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Decatur City Limitless
Decatur Park District hosts another round of aquatics discussion

Decatur Park District hosts another round of aquatics discussion

October 26 – Members of the community joined the Decatur Park District for another public discussion on what should be done about water and aquatic fun in Decatur.

 

The park board of commissioners was again joined by Aquatics specialty firm Counsilman-Hunsaker to field questions from the public. At the last special aquatics meeting the board gave possibilities of renovating the aging Fairview facility, replacing it or to build a new site.

 

Several attendees voiced their opinions with some echoing that the park board should take it’s time in a decision and think bigger on their options.

 

Vice President of the board Chris Harrison says the discussion surrounding aquatics in Decatur is the most response he’s seen from the public on a park district issue in the three years he has served on the board.

 

“To be honest the input has been very helpful because this is not a decision we just make quickly,” says Harrison. “This has taken a lot of thought and sleepless nights worrying and wondering about what we are going to do. The public has reached out in a number of ways and has given me input, questions and support, and questions I think we have good answers for.”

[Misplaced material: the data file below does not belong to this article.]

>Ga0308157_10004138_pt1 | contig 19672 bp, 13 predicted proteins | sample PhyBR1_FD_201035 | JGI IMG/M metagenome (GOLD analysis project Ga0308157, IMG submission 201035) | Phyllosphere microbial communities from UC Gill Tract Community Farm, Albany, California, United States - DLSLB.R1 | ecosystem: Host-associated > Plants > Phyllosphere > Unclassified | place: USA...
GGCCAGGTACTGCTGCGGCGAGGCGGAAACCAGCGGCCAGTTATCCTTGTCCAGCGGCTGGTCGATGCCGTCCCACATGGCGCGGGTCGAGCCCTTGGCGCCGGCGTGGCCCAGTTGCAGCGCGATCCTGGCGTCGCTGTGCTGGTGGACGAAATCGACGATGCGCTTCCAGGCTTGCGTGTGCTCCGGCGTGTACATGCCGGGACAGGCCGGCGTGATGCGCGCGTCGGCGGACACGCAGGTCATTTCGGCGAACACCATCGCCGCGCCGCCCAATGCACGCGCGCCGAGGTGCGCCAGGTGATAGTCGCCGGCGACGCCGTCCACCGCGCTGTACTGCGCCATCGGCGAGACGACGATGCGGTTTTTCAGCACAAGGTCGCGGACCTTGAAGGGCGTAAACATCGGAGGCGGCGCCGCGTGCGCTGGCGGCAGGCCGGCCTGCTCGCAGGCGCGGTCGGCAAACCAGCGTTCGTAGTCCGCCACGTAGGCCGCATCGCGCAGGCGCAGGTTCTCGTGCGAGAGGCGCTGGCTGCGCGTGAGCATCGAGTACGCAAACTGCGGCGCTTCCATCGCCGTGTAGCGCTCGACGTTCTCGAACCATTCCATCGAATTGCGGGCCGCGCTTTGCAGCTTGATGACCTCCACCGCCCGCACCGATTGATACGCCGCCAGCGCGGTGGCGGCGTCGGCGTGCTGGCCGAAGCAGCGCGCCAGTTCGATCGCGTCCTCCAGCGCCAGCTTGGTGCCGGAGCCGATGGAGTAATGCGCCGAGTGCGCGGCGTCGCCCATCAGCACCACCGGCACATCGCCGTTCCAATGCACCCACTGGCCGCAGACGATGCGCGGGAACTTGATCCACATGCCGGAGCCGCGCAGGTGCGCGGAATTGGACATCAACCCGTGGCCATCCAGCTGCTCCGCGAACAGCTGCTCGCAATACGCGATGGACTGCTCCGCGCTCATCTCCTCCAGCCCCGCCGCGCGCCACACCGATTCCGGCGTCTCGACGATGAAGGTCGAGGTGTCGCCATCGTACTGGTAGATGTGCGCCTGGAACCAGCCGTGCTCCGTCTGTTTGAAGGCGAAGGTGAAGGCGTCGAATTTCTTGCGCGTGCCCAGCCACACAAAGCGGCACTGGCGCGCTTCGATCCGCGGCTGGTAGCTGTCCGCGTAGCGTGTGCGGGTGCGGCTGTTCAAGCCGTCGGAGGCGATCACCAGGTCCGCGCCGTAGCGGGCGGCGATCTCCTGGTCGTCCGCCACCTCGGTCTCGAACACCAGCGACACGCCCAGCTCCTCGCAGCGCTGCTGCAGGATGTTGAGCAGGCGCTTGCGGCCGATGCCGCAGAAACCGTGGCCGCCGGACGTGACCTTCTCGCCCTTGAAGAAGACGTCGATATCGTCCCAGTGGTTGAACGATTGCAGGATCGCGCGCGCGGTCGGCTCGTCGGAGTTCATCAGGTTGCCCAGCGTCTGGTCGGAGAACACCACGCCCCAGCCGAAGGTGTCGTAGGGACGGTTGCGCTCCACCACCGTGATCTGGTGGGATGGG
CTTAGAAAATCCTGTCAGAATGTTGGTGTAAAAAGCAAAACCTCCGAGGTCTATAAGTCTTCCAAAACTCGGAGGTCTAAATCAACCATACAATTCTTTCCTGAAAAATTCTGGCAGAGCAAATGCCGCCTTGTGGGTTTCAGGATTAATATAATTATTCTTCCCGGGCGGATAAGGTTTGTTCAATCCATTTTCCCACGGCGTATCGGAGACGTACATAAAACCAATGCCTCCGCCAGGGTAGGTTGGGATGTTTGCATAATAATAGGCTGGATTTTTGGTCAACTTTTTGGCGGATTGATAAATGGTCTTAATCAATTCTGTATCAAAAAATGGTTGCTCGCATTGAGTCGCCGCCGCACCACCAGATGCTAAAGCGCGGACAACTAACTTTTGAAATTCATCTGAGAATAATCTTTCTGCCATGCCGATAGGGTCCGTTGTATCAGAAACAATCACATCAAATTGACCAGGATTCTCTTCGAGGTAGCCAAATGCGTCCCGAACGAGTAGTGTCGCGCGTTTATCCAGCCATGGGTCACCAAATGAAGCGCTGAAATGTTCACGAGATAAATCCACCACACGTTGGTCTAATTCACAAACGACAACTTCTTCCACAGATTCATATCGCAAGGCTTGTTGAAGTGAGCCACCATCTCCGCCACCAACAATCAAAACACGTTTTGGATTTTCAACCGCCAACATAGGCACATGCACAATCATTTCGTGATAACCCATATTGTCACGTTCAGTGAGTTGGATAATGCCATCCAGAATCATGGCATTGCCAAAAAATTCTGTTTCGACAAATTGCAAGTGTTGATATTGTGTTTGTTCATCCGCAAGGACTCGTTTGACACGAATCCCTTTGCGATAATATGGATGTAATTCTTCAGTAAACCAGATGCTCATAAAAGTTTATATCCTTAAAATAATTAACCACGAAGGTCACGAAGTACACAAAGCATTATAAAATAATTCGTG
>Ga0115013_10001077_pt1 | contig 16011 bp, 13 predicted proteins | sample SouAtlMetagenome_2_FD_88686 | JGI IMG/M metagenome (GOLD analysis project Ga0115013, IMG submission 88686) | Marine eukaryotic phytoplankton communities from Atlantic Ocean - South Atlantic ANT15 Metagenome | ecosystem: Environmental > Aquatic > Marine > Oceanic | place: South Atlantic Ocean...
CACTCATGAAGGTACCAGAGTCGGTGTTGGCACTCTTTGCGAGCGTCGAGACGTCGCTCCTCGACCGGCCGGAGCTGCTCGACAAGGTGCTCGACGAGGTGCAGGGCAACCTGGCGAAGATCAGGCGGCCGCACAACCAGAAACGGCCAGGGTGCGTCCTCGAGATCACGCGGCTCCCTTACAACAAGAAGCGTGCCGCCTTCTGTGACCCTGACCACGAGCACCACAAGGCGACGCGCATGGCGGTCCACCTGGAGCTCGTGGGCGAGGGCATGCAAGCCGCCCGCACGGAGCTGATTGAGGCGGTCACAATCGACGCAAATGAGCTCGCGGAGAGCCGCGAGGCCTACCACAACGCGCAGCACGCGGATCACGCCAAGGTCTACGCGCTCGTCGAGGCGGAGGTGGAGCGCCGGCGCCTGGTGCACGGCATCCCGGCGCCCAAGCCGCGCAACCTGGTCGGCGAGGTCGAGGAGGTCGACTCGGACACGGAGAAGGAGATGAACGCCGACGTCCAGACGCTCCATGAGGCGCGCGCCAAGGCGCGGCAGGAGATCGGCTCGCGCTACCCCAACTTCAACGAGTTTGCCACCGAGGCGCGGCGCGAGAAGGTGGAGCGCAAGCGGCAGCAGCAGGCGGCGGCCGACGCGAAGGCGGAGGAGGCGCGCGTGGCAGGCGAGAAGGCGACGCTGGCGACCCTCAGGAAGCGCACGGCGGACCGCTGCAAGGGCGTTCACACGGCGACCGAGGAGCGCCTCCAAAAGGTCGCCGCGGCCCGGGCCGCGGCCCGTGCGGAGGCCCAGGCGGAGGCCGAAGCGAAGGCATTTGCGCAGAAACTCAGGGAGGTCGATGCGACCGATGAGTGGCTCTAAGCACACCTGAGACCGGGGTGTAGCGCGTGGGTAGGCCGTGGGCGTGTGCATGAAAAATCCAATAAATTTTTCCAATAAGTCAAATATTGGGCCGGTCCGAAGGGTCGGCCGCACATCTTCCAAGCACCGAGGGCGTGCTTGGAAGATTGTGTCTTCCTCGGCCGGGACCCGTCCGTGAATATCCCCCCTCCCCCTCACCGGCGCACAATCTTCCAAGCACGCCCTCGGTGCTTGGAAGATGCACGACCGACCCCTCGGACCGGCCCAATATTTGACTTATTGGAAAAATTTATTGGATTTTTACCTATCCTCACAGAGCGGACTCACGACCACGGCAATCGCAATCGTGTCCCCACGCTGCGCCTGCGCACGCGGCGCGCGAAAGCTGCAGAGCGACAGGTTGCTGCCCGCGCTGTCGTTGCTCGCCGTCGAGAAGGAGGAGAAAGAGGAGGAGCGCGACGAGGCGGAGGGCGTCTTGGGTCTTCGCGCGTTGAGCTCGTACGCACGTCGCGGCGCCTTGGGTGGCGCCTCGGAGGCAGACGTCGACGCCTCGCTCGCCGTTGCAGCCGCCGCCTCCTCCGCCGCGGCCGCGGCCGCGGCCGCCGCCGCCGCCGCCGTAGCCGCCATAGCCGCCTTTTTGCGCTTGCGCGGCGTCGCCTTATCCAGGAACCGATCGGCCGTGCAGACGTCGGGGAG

Executive Director of the Decatur Park District Bill Clevenger says it was good to see the community out to voice their opinions.

 

“They want us to keep looking to the future and do things in a method that will be long term instead of short term,” says Clevenger. “I think the take away is that people want to see change in aquatics, to see aquatics get better, to become a destination point instead of people leaving town.”

 

Doing a completely new site at Nelson Park would cost around $9.2 million.  The new facility would feature a leisure pool with zero depth entry and a play structure, toddler splash features, two waterslides, and a crossing activity.  A lap pool would have six lanes, diving boards, and a zip line.  A plunge pool would also be added that caters to teenagers and young adults.  It would be a deep pool to allow a bowl slide, climbing wall, rope swing, and drop slide.

 

Clevenger talks about what the board will now do moving forward.

 

“I think the next park board meeting [Nov. 2nd] the conversation will continue and maybe an action taken with the support we’ve experienced so far,” says Clevenger. “One thing to keep in mind is the timetable for design is four or five months coupled with construction season. Timing is critical in this moving forward we have to make decisions in a timely manner so we can engage those processes it takes to get to the final product.”